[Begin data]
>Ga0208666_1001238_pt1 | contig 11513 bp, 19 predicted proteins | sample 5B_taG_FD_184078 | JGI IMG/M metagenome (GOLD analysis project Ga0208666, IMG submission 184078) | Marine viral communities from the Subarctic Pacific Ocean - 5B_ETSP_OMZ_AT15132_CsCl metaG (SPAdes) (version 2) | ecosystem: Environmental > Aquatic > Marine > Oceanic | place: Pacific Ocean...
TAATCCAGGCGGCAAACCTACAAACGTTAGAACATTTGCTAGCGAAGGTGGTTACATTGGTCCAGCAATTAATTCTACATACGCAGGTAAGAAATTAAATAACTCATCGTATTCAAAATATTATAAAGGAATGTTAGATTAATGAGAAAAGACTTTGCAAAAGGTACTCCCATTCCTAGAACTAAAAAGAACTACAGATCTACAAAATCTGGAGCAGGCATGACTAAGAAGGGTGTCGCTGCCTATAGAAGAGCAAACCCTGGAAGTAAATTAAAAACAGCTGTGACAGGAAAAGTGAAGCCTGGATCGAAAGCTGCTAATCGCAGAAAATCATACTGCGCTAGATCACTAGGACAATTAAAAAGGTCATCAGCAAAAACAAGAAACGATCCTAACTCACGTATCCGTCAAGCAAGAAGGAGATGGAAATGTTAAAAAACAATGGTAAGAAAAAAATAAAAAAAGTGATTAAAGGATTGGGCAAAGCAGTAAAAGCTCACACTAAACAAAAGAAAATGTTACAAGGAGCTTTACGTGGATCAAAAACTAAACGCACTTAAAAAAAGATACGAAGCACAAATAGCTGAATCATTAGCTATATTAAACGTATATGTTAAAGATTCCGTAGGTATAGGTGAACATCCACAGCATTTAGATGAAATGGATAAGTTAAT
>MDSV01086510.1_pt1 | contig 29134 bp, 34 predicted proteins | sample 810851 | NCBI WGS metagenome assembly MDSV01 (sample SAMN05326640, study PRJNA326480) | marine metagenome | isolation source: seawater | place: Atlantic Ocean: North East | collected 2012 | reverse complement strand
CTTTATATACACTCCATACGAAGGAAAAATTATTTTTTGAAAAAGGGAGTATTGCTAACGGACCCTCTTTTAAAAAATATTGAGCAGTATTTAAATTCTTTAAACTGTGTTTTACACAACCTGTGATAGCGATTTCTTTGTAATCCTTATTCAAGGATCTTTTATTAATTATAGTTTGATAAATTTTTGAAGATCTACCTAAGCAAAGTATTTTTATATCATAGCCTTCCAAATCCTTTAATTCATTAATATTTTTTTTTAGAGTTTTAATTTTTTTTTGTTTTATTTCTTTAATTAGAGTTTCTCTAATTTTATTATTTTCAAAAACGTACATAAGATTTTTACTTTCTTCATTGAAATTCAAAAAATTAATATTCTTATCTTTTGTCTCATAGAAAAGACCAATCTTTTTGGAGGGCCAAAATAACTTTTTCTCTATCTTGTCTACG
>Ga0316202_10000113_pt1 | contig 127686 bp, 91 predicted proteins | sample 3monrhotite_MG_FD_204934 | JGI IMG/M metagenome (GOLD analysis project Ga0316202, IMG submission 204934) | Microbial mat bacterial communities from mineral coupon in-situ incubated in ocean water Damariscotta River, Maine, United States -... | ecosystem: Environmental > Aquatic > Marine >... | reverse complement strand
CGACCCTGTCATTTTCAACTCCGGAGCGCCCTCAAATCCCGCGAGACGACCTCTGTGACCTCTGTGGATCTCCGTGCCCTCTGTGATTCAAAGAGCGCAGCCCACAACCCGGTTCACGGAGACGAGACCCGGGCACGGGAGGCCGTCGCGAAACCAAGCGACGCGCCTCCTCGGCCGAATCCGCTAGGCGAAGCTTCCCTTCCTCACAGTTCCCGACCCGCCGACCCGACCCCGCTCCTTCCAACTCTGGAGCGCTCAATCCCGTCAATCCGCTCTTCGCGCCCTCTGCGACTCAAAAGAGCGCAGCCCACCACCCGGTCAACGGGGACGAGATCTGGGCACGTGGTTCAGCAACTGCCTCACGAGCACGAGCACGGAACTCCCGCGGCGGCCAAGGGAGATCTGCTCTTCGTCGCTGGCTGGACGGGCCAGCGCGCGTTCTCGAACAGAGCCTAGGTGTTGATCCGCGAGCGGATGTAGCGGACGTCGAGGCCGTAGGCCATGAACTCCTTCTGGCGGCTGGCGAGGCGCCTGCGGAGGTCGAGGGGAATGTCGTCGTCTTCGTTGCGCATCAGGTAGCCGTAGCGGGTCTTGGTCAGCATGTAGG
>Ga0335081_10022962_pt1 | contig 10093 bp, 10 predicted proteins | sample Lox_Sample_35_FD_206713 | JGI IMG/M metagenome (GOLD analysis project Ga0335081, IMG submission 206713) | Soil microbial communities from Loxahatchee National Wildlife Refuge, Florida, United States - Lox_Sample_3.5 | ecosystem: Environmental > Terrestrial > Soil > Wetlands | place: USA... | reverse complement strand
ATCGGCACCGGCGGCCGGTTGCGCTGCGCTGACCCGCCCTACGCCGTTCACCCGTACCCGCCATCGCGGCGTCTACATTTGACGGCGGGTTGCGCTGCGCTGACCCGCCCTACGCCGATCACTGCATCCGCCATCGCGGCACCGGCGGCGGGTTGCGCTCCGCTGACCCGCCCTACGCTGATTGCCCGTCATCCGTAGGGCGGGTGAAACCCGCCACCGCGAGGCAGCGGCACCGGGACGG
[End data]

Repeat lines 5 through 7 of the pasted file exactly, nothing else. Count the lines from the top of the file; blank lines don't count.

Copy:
>Ga0316202_10000113_pt1 | contig 127686 bp, 91 predicted proteins | sample 3monrhotite_MG_FD_204934 | JGI IMG/M metagenome (GOLD analysis project Ga0316202, IMG submission 204934) | Microbial mat bacterial communities from mineral coupon in-situ incubated in ocean water Damariscotta River, Maine, United States -... | ecosystem: Environmental > Aquatic > Marine >... | reverse complement strand
CGACCCTGTCATTTTCAACTCCGGAGCGCCCTCAAATCCCGCGAGACGACCTCTGTGACCTCTGTGGATCTCCGTGCCCTCTGTGATTCAAAGAGCGCAGCCCACAACCCGGTTCACGGAGACGAGACCCGGGCACGGGAGGCCGTCGCGAAACCAAGCGACGCGCCTCCTCGGCCGAATCCGCTAGGCGAAGCTTCCCTTCCTCACAGTTCCCGACCCGCCGACCCGACCCCGCTCCTTCCAACTCTGGAGCGCTCAATCCCGTCAATCCGCTCTTCGCGCCCTCTGCGACTCAAAAGAGCGCAGCCCACCACCCGGTCAACGGGGACGAGATCTGGGCACGTGGTTCAGCAACTGCCTCACGAGCACGAGCACGGAACTCCCGCGGCGGCCAAGGGAGATCTGCTCTTCGTCGCTGGCTGGACGGGCCAGCGCGCGTTCTCGAACAGAGCCTAGGTGTTGATCCGCGAGCGGATGTAGCGGACGTCGAGGCCGTAGGCCATGAACTCCTTCTGGCGGCTGGCGAGGCGCCTGCGGAGGTCGAGGGGAATGTCGTCGTCTTCGTTGCGCATCAGGTAGCCGTAGCGGGTCTTGGTCAGCATGTAGG
>Ga0335081_10022962_pt1 | contig 10093 bp, 10 predicted proteins | sample Lox_Sample_35_FD_206713 | JGI IMG/M metagenome (GOLD analysis project Ga0335081, IMG submission 206713) | Soil microbial communities from Loxahatchee National Wildlife Refuge, Florida, United States - Lox_Sample_3.5 | ecosystem: Environmental > Terrestrial > Soil > Wetlands | place: USA... | reverse complement strand